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How do breath testing devices generate readings?

| Apr 5, 2021 | DUI

After a drunk driving arrest in Georgia, you might think you have few options but to accept the consequences that a conviction may bring. Evidence such as a breath test implying your intoxication may seem insurmountable. However, depending on the nature of the test, that may not be the case.

If the only test results that indicate a blood-alcohol content level above the legal limit came from a hand-held breath testing device (typically administered by a law enforcement officer on the side of the road), you may be able to mount a successful challenge as to the validity of that evidence. Doing so, however, requires that you understand how such devices generate measurements.

The pathway of alcohol from blood to breath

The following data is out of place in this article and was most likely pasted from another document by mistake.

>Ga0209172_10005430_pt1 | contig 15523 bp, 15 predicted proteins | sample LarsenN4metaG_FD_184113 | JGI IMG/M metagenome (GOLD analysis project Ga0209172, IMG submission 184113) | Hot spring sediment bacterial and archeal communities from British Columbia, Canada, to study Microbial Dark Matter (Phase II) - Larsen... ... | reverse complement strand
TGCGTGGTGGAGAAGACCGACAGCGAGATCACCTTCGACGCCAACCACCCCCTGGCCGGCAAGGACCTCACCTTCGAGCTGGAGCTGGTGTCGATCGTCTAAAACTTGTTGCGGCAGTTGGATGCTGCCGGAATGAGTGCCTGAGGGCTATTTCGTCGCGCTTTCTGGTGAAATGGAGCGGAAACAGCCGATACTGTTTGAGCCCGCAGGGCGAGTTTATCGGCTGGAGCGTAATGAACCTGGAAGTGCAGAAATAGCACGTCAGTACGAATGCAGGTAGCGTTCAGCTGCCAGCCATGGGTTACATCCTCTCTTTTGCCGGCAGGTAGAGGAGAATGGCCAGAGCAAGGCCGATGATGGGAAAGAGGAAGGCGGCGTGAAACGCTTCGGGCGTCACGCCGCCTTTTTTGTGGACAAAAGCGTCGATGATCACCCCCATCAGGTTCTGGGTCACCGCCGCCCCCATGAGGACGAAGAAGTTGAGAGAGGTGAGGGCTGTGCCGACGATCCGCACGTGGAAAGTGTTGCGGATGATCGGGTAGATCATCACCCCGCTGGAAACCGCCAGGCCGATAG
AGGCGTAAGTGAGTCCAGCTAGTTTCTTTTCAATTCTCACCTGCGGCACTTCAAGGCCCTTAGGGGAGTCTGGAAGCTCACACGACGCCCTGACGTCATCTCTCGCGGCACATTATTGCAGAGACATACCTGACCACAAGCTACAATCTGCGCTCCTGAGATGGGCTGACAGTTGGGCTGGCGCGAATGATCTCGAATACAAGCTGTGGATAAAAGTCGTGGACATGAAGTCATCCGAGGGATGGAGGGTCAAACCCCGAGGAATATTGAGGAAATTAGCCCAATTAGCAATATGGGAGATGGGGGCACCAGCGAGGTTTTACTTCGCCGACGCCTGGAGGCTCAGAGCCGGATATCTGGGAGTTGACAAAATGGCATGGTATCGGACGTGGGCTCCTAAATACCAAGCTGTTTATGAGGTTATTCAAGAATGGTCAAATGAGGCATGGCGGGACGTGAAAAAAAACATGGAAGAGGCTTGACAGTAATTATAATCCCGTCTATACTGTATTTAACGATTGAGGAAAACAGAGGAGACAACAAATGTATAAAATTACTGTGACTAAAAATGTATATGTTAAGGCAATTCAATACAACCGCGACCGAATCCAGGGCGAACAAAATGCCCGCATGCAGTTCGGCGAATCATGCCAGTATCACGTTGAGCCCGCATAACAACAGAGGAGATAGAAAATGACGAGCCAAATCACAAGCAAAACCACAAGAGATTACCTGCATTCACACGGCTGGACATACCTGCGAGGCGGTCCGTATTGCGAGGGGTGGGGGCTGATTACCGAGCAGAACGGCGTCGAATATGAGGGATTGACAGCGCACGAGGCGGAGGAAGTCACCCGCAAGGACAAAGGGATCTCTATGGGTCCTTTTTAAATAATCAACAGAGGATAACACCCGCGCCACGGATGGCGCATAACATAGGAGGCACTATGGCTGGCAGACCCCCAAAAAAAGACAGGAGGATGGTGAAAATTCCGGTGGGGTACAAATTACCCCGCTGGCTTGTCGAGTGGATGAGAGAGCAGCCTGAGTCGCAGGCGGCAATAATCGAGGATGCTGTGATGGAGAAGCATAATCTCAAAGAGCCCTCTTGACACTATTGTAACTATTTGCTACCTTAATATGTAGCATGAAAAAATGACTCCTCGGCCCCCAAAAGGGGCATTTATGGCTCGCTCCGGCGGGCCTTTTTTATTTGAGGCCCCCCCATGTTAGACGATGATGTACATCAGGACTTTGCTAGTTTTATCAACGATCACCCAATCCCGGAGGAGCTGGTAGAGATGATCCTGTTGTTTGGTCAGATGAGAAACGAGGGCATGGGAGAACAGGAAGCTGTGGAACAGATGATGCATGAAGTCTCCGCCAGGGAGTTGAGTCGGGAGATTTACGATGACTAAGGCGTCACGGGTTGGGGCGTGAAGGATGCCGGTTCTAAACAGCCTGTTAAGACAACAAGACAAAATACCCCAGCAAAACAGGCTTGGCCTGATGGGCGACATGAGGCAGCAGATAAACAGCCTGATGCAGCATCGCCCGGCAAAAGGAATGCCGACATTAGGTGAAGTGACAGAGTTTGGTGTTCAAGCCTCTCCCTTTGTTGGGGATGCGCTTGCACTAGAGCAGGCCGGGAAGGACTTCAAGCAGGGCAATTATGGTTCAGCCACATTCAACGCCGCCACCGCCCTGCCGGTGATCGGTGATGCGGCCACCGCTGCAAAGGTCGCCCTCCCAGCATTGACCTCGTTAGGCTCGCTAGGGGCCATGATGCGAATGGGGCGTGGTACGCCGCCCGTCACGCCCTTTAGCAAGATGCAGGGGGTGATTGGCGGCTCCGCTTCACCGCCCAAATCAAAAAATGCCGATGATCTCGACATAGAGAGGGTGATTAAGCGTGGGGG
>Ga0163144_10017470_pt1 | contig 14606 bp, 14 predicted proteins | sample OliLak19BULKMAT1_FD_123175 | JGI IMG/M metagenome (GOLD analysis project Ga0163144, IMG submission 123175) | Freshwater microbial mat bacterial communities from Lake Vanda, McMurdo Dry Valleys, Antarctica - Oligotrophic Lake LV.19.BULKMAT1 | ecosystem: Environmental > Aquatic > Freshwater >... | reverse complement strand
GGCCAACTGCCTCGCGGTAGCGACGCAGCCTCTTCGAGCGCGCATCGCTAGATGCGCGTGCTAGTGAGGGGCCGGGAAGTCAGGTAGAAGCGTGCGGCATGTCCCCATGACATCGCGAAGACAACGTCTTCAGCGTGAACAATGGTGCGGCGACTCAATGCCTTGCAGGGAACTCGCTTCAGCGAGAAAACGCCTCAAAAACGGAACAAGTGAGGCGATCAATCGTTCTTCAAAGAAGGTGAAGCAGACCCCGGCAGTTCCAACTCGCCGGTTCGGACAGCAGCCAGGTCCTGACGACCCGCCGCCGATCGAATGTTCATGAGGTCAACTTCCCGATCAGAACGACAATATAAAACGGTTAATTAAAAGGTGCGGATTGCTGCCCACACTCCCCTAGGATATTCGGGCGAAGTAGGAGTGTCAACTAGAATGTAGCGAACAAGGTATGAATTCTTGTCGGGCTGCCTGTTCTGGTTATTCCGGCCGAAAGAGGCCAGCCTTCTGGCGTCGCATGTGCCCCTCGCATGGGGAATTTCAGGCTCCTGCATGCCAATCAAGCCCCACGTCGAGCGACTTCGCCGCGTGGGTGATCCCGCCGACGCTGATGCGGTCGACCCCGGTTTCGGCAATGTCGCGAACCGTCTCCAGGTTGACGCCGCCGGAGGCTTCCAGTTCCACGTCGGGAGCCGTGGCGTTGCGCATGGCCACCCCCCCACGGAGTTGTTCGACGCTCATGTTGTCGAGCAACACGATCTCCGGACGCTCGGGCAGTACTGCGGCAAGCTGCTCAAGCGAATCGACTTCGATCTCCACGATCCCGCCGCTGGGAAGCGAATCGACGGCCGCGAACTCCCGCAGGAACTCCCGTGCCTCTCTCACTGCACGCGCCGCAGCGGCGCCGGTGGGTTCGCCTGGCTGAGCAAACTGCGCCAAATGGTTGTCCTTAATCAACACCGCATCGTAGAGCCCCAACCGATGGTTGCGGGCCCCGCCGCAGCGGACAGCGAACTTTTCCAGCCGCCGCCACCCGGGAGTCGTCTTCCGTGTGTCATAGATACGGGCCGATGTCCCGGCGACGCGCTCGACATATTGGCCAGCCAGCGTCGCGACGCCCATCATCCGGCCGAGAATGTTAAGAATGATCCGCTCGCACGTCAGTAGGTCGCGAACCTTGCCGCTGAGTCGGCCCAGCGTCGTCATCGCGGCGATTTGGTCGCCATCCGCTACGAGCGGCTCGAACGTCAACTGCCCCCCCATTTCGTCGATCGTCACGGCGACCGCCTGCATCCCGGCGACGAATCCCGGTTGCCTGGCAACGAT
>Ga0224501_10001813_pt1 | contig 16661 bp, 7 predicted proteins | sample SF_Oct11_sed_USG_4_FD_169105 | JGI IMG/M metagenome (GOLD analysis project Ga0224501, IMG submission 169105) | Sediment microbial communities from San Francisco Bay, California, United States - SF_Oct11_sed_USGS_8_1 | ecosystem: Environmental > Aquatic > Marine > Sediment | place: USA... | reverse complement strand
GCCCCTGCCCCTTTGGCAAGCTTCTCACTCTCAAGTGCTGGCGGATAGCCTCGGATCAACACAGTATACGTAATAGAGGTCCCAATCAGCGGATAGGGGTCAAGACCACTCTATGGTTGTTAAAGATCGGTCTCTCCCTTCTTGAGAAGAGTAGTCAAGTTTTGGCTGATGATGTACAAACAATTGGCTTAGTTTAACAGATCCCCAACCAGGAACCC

When you ingest alcohol, the actual type of alcohol going into your body is ethanol. This is a water-soluble compound, meaning that it can permeate the membrane linings of the organs of your gastrointestinal tract and enter into your bloodstream. Once ethanol is in the blood, the veins carry it throughout the body, eventually arriving in your lungs. A portion of the ethanol vaporizes when it comes in contact with the oxygen in your lungs. The assumption, then, is that the ratio of alcohol on your breath in your lungs and that still in your blood is in equilibrium.

The mechanics of breath testing devices

According to the Alcohol Pharmacology Education Partnership, breath testing devices assume that ratio between your blood and your breath is 2100:1 (the concentration of alcohol in your blood being 2100 times greater than that of your breath). However, in reality, your blood-to-breath ratio may range between 1500:1 and 3000:1. This wide range of variance contributes to a greater margin of error with breath testing devices, thus undermining their reliability.